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Kids research the darndest things!
March 17, 2007 9:30 AM   Subscribe

Teenager Thiogo Olson achieved nuclear fusion with an apparatus built in his basement from parts found at his local hardware store and on eBay. Another teenager put together her very own Littrow Spectrograph for $300. Young people have been doing some fascinating science ever since the first kid combined vinegar and baking soda in their model volcano. Not only are they making some remarkable discoveries, they're finding it pretty lucrative.
posted by Toekneesan (9 comments total) 3 users marked this as a favorite

 
I'm sure the Homeland Security people cry about this in their sleep.
posted by GavinR at 9:31 AM on March 17, 2007


This kind of stuff always reminds me of another Westinghouse (now Intel) winner, Adam Cohen, who built a cheap scanning-tunneling microscope out of legos, and then apparently modified it into something new and even more wonderful.
posted by grobstein at 9:39 AM on March 17, 2007


I loved these links. For some reason, the young cancer researcher worried me a little - what did happen to her childhood? but I think my different reaction to her represents a different presentation in the article about her.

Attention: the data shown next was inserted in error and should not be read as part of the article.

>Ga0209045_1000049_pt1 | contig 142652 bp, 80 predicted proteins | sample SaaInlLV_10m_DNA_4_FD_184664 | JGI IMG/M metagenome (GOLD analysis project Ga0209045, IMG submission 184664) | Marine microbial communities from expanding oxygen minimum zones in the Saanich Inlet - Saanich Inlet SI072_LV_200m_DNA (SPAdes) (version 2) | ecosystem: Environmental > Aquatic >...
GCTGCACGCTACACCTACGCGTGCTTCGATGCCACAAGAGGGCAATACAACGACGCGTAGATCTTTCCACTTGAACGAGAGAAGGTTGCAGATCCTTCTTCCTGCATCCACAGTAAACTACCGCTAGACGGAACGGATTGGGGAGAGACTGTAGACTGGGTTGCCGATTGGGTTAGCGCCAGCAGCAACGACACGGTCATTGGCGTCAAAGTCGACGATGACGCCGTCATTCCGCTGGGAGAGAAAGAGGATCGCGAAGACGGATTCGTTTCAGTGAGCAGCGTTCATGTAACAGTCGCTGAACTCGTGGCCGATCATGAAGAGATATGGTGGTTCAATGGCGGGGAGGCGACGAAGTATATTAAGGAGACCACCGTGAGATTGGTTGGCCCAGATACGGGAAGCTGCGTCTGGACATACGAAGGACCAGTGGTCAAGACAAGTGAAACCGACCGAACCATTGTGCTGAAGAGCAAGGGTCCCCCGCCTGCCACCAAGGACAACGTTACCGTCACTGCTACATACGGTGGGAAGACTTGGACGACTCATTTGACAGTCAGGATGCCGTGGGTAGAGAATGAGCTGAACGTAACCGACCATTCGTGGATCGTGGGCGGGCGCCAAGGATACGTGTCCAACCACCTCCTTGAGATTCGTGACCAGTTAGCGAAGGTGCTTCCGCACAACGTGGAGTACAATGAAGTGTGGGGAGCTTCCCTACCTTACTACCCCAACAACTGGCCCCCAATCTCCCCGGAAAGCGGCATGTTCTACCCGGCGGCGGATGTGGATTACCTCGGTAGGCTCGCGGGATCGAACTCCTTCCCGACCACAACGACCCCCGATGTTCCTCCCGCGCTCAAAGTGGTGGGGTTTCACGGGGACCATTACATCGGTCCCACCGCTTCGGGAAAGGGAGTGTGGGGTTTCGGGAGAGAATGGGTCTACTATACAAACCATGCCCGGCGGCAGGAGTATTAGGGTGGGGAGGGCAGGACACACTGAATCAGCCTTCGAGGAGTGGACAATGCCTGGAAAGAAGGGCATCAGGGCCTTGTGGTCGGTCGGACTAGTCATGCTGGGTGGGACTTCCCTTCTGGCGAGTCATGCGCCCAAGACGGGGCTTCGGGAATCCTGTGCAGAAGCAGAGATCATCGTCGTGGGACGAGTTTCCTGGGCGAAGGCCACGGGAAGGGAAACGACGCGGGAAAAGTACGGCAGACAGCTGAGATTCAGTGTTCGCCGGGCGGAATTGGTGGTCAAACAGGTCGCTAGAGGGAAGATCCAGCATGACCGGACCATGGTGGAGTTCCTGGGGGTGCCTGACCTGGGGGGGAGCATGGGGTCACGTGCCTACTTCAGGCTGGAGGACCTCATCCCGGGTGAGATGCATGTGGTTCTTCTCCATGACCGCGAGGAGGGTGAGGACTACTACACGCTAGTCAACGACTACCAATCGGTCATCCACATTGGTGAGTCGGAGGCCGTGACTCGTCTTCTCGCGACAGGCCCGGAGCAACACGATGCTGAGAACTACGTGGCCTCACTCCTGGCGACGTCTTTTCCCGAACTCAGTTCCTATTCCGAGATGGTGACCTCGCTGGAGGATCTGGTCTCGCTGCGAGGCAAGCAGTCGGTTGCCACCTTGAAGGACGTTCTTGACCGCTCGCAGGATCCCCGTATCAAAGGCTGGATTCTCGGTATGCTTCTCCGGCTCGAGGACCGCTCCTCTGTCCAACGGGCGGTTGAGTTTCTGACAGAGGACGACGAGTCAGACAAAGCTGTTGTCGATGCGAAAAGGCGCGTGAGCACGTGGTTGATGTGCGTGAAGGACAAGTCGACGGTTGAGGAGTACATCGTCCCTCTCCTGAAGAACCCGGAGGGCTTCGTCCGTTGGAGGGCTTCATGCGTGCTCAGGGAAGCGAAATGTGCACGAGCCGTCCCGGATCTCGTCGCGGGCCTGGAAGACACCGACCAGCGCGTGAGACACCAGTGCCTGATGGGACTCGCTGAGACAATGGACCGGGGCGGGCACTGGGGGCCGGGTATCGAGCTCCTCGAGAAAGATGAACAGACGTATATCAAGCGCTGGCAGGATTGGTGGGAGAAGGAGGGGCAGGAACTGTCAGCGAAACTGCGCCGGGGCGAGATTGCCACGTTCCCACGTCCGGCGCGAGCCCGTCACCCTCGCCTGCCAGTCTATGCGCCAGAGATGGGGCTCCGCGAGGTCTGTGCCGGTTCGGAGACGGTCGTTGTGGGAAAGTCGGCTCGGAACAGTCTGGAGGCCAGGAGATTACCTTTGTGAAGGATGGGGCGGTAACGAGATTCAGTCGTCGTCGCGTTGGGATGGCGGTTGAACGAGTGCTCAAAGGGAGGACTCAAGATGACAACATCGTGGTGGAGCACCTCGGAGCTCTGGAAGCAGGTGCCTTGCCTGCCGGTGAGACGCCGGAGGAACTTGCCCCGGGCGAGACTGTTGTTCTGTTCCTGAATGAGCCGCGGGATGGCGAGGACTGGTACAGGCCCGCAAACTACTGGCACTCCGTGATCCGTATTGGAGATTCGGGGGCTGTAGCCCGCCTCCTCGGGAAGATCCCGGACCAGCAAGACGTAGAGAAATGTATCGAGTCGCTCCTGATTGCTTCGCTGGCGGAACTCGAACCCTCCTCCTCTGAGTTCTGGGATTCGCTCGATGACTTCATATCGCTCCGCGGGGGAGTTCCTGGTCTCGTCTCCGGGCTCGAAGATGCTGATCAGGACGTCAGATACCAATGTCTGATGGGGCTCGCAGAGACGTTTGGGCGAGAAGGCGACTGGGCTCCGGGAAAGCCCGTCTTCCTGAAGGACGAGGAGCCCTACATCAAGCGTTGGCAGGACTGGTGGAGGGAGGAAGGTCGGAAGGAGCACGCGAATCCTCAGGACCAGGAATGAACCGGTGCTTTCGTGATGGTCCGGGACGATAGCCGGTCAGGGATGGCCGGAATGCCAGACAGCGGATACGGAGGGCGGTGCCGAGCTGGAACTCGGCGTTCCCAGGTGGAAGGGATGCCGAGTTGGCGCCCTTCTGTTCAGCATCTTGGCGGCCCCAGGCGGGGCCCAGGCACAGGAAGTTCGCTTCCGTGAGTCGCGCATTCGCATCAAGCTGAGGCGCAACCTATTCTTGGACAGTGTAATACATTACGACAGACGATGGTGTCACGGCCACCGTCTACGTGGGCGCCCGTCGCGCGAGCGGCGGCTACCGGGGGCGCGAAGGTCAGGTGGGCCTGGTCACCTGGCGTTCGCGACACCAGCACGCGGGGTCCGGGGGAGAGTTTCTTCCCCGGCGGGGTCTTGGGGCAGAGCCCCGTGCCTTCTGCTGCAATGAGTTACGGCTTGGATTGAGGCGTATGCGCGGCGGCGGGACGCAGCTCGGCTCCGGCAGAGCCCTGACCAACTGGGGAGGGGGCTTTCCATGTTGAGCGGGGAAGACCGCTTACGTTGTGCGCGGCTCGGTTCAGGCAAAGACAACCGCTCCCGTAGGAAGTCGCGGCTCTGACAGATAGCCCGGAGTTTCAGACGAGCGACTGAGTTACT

Also, I would love some details on building a scanning tunneling microscope out of legos!
posted by serazin at 10:42 AM on March 17, 2007


But no matter how much fusion he achieves, he'll always be named "Thiago Olson".
posted by Joakim Ziegler at 12:52 PM on March 17, 2007


Hey. If enough fame can make "Viggo" sound appealing, anything's possible.
posted by nebulawindphone at 1:30 PM on March 17, 2007


But no matter how much fusion he achieves, he'll always be named "Thiago Olson".

This from one "Joakim Ziegler", natch. You're supposed to step outside of your glass house before throwing rocks at your neighbor's place.
posted by loquacious at 7:36 PM on March 17, 2007


previously
Metafilter is filled with radioactive boy scouts. Not that that's a bad thing.
posted by caddis at 7:37 PM on March 17, 2007


loq: I'm not from an English-speaking country, my first name is quite common in Norway, and my last name is common both in Germany, where my father's from, and in the US, AFAIK. None of them are even close to the unusualness of "Thiago" in the US.
posted by Joakim Ziegler at 12:43 AM on March 18, 2007


None of them are even close to the unusualness of "Thiago" in the US.

You presume to inform us of the unusualness of names in the United States? No offense but this place is a melting pot. Among many odd names I've known a Viggo, a Christobel, a Thadius, an Athel, a Kwame, a Joichi, a Joachim, a Joakim and best of all was my Vietnamese friend I had in high school. I dare not try to spell the Romanji version of his name, but his name was pronounced more or less exactly like the epithet "fuck you". That guy was the best. That class was a special treat for substitute teachers, the poor bastards.

I'm just saying. Your name might be as common as John Doe in Nor-Germany-way, but from here it looks just about as odd, if not even more odd, as "Thiago", which is what made your comment so amusing.
posted by loquacious at 3:51 AM on March 18, 2007


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